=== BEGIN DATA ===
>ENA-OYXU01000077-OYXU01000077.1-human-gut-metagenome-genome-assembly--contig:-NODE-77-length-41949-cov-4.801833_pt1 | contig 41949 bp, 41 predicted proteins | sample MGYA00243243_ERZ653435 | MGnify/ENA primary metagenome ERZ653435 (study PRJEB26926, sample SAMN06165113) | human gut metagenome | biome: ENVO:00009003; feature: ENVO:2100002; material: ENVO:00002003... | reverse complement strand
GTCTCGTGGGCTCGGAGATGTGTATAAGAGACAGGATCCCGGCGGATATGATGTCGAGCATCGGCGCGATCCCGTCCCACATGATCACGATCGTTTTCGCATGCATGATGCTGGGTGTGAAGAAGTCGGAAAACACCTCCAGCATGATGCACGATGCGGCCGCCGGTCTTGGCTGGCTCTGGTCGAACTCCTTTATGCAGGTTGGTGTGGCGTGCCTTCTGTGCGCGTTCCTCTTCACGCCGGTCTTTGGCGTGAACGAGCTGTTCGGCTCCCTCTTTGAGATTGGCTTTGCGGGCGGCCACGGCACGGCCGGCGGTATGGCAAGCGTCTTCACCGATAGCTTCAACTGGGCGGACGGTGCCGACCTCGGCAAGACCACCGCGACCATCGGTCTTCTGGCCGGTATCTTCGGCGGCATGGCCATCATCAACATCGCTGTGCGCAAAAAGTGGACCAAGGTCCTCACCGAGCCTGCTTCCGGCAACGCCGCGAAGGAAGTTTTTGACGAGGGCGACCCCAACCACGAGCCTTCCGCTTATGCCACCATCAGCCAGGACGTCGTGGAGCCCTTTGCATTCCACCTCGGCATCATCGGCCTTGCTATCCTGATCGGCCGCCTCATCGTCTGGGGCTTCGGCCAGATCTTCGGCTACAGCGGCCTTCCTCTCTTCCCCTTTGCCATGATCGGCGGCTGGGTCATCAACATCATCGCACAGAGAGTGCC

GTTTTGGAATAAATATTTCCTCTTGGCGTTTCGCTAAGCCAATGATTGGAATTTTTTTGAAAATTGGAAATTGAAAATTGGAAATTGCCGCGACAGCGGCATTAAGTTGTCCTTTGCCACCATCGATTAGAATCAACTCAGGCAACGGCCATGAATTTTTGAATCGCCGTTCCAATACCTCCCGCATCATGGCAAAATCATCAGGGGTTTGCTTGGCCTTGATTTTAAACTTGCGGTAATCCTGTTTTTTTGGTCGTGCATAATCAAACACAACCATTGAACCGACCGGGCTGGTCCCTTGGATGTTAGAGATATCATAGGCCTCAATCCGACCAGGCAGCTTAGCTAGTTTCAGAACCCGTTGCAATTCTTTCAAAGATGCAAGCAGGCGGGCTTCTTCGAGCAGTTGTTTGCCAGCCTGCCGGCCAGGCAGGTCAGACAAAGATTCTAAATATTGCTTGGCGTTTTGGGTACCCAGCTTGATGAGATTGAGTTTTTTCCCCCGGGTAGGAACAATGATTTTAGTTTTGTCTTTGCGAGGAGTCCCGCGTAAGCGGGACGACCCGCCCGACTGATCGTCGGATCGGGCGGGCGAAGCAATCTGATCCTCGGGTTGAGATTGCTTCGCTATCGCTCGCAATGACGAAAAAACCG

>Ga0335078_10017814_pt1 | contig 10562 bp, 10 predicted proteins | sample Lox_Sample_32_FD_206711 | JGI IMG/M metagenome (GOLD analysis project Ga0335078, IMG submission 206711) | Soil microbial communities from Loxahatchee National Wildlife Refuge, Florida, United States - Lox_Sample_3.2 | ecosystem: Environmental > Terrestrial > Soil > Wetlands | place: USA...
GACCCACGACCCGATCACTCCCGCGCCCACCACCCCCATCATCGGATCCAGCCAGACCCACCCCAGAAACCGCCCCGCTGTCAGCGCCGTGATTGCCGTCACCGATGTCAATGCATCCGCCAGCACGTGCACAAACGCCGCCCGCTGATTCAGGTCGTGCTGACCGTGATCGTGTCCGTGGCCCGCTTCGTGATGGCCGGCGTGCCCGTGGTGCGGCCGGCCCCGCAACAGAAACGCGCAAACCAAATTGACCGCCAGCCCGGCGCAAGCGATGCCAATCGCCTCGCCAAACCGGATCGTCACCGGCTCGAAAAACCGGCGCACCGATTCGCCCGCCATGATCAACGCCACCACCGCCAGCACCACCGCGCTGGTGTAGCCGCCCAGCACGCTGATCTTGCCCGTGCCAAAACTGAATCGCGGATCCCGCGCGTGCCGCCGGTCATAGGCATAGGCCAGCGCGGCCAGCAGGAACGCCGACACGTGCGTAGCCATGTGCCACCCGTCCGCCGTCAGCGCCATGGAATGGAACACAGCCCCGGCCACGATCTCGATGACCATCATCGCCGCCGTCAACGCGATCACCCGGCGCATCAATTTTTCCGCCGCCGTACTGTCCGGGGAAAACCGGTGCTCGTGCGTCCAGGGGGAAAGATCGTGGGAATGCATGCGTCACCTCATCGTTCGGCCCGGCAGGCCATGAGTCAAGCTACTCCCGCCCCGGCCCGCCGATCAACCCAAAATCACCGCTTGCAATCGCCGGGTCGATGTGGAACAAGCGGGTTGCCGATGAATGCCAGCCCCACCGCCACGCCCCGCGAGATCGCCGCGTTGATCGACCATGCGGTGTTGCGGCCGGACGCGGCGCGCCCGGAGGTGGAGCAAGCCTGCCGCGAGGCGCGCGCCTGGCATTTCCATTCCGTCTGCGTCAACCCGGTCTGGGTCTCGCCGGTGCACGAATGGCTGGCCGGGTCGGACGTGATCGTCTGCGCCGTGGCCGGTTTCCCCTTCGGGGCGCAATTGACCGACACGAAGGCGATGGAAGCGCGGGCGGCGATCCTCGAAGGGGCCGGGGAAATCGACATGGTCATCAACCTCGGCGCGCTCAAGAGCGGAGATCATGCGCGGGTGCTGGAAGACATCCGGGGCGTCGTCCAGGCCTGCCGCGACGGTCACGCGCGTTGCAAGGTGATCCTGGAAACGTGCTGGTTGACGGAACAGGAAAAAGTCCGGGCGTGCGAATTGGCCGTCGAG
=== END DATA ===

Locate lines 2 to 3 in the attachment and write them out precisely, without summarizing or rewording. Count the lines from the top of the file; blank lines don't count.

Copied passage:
GTCTCGTGGGCTCGGAGATGTGTATAAGAGACAGGATCCCGGCGGATATGATGTCGAGCATCGGCGCGATCCCGTCCCACATGATCACGATCGTTTTCGCATGCATGATGCTGGGTGTGAAGAAGTCGGAAAACACCTCCAGCATGATGCACGATGCGGCCGCCGGTCTTGGCTGGCTCTGGTCGAACTCCTTTATGCAGGTTGGTGTGGCGTGCCTTCTGTGCGCGTTCCTCTTCACGCCGGTCTTTGGCGTGAACGAGCTGTTCGGCTCCCTCTTTGAGATTGGCTTTGCGGGCGGCCACGGCACGGCCGGCGGTATGGCAAGCGTCTTCACCGATAGCTTCAACTGGGCGGACGGTGCCGACCTCGGCAAGACCACCGCGACCATCGGTCTTCTGGCCGGTATCTTCGGCGGCATGGCCATCATCAACATCGCTGTGCGCAAAAAGTGGACCAAGGTCCTCACCGAGCCTGCTTCCGGCAACGCCGCGAAGGAAGTTTTTGACGAGGGCGACCCCAACCACGAGCCTTCCGCTTATGCCACCATCAGCCAGGACGTCGTGGAGCCCTTTGCATTCCACCTCGGCATCATCGGCCTTGCTATCCTGATCGGCCGCCTCATCGTCTGGGGCTTCGGCCAGATCTTCGGCTACAGCGGCCTTCCTCTCTTCCCCTTTGCCATGATCGGCGGCTGGGTCATCAACATCATCGCACAGAGAGTGCC

GTTTTGGAATAAATATTTCCTCTTGGCGTTTCGCTAAGCCAATGATTGGAATTTTTTTGAAAATTGGAAATTGAAAATTGGAAATTGCCGCGACAGCGGCATTAAGTTGTCCTTTGCCACCATCGATTAGAATCAACTCAGGCAACGGCCATGAATTTTTGAATCGCCGTTCCAATACCTCCCGCATCATGGCAAAATCATCAGGGGTTTGCTTGGCCTTGATTTTAAACTTGCGGTAATCCTGTTTTTTTGGTCGTGCATAATCAAACACAACCATTGAACCGACCGGGCTGGTCCCTTGGATGTTAGAGATATCATAGGCCTCAATCCGACCAGGCAGCTTAGCTAGTTTCAGAACCCGTTGCAATTCTTTCAAAGATGCAAGCAGGCGGGCTTCTTCGAGCAGTTGTTTGCCAGCCTGCCGGCCAGGCAGGTCAGACAAAGATTCTAAATATTGCTTGGCGTTTTGGGTACCCAGCTTGATGAGATTGAGTTTTTTCCCCCGGGTAGGAACAATGATTTTAGTTTTGTCTTTGCGAGGAGTCCCGCGTAAGCGGGACGACCCGCCCGACTGATCGTCGGATCGGGCGGGCGAAGCAATCTGATCCTCGGGTTGAGATTGCTTCGCTATCGCTCGCAATGACGAAAAAACCG